Jonathan Odell's powerful novel takes us to a familiar place: a plantation in the Deep South before the Civil War. Readers will recognize the columned house, the working slaves, the inhumane master, but The Healing is not merely a portrait of slave life. It is a penetrating analysis of identity - the acquisition of it and the ways in which a person can claim an independent self when all forces seem to be against them. In this case, the forces are the slave system and the individual struggling to understand her role in the world is a young slave girl named Granada, who has the misfortune of crossing the path of her sociopathic mistress. Mistress Amanda believes she can reclaim some semblance of her daughter's life by dressing up Granada in the dead girl's old clothes and parading the slave girl in front of white guests, just as she would a real daughter. The result is half-comic, half-...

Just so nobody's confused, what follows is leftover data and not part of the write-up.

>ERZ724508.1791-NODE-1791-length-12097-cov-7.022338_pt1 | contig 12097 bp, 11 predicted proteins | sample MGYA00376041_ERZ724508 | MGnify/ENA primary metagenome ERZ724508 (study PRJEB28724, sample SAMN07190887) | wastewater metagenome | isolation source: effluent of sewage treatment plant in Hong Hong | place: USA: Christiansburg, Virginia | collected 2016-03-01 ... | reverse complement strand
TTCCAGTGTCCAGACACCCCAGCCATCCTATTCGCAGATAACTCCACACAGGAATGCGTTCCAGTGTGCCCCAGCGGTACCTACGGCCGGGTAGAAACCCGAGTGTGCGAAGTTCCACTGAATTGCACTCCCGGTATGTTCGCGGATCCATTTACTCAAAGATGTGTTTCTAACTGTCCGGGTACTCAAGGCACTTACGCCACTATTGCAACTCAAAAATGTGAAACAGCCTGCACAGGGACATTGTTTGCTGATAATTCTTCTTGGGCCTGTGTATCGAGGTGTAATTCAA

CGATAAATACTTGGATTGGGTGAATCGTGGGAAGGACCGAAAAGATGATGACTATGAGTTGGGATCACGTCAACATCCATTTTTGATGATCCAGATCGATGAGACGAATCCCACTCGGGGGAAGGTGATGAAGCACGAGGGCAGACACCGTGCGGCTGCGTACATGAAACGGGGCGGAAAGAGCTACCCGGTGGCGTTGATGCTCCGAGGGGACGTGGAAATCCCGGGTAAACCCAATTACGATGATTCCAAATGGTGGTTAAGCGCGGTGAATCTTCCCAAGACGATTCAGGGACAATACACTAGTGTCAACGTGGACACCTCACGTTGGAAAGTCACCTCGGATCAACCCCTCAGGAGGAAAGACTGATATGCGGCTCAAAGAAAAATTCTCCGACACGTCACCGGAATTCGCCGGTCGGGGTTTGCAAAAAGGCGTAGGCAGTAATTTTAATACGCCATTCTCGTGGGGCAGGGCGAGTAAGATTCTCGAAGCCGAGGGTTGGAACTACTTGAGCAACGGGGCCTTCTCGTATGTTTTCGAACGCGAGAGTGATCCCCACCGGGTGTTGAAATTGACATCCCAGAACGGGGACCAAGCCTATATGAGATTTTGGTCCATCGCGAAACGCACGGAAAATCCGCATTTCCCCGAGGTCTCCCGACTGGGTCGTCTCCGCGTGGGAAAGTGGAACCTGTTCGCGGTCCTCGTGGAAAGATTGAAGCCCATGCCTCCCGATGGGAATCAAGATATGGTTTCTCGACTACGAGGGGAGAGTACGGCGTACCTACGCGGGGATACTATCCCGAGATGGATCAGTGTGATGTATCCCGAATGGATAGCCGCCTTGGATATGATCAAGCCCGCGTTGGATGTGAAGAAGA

As a part of his research for The Healing, in 2002, Jonathan Odell interviewed Mrs. Willie Turner, a 91-year-old retired midwife who - like his character Polly Shine - was responsible for providing midwife services to African-American women in Mississippi. Click on the video below to hear a portion of the interview or click here to go to the complete interview page.
(Most of the photos used in the video are of ex-slaves, midwives, and sharecroppers taken in the 1930s by artists working for the WPA, archived in the Library of Congress. Video was developed by James Kuether and Random House.)
Blood at the Root
"A gripping, timely, and important examination of American racism."
- PW Starred Review
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